The association of rum with the Royal Navy began in 1655 when the British fleet captured the island of Jamaica. With the availability of domestically produced rum, the British changed the daily ration of liquor given to seamen from French brandy to rum. While the ration was originally given neat, or mixed with lime juice, the practice of watering down the rum began around 1740. To help minimize the effect of the alcohol on his sailors, Admiral Edward Vernon directed that the rum ration be watered down before being issued, a mixture which became known as grog. The Royal Navy continued to give its sailors a daily rum ration, known as a "tot," until the practice was abolished after July 31, 1970.

A story involving naval rum is that following his victory at the Battle of Trafalgar, Horatio Nelson's body was preserved in a cask of rum to allow transport back to England. Upon arrival, however, the cask was opened and found to be empty of rum. The pickled body was removed and, upon inspection, it was discovered that the sailors had drilled a hole in the bottom of the cask and drunk all the rum, in the process drinking Nelson's blood. Thus, this tale serves as a basis for the term Nelson's Blood being used to describe rum. It also serves as the basis for the term "Tapping the Admiral" being used to describe drinking the daily rum ration. The details of the story are disputed, as many historians claim the cask contained French Brandy and other claim the term originated from a toast to Admiral Nelson.

Rum became an important trade good in the early period of the colony of New South Wales. The value of rum was based upon the lack of coinage among the population of the colony, and due to the drink's ability to allow its consumer to temporarily forget about the lack of creature comforts available in the new colony. The value of rum was such that convict settlers could be induced to work the lands owned by officers of the New South Wales Corps. Due to rum's popularity among the settlers, the colony gained a reputation for drunkenness even though their alcohol consumption was less than levels commonly consumed in England at the time.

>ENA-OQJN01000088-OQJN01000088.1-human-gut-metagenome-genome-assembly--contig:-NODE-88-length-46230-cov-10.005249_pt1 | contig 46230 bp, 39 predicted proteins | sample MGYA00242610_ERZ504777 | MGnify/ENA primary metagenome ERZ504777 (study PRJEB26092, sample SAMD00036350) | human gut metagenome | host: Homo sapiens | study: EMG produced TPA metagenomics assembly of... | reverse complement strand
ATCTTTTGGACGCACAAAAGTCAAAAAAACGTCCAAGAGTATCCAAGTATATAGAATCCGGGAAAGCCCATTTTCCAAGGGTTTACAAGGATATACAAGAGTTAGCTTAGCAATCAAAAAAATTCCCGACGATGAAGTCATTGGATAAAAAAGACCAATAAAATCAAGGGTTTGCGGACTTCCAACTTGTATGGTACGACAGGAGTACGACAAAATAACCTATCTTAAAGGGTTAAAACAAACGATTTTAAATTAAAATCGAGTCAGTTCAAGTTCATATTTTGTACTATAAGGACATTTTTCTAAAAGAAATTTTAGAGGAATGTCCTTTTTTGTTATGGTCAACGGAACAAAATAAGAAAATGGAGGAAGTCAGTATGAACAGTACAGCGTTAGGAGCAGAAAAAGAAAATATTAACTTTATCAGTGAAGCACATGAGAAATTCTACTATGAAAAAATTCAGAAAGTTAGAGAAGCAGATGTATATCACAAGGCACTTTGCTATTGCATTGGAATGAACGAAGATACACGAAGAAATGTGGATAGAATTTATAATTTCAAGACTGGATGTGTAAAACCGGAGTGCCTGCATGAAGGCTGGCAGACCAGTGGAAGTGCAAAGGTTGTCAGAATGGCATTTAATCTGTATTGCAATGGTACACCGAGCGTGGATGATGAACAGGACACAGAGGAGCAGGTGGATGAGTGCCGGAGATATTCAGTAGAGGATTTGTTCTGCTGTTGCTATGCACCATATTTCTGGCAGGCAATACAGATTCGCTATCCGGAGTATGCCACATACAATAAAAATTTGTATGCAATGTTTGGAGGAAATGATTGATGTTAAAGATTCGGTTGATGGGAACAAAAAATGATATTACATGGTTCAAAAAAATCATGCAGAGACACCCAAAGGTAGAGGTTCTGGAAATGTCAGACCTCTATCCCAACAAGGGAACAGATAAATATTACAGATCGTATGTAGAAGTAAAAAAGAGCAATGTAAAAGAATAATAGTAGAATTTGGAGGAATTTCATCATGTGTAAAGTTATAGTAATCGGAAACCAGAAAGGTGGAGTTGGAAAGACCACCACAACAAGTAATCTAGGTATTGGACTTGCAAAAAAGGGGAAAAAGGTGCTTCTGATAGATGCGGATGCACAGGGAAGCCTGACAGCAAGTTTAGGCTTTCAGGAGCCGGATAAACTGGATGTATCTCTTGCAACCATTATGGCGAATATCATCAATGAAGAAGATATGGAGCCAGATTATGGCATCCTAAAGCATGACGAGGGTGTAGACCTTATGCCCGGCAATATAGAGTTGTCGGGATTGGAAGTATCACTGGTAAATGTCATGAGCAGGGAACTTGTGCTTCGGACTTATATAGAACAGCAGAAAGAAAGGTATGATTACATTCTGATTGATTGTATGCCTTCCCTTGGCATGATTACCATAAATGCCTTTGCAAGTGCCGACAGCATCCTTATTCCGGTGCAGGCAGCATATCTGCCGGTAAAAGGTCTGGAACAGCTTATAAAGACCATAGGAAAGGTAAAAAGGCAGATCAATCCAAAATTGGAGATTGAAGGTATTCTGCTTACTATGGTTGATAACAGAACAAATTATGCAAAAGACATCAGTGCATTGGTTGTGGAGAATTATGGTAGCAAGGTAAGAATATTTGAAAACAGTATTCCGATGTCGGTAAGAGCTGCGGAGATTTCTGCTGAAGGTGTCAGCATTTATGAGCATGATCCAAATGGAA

When William Bligh, became governor of the colony in 1806, he attempted to remedy the perceived problem with drunkenness by outlawing the use of rum as a medium of exchange. In response to this action, and several others, the New South Wales Corps marched, with fixed bayonets, to Government House and placed Bligh under arrest. The mutineers continued to control the colony until the arrival of Governor Lachlan Macquarie in 1810.

Until the second half of the 19th century all rums were heavy or dark rums that were considered appropriate for the working poor, unlike the refined double-distilled spirits of Europe. In order to expand the market for rum, the Spanish Royal Development Board offered a prize to anyone who could improve the rum making process. This resulted in many refinements in the process which greatly improved the quality of rum. One of the most important figures in this development process was Don Facundo Bacardí Massó, who moved from Spain to Santiago de Cuba in 1843. Don Facundo's experiments with distillation techniques, charcoal filtering, cultivating of specialized yeast strains, and aging with American oak casks helped to produce a smoother and mellower drink typical of modern light rums. It was with this new rum that Don Facundo founded Bacardí y Compañía in 1862.

Types of Rum
The grades and variations used to describe rum depend on the location that a rum was produced. Despite these variations the following terms are frequently used to describe various types of rum: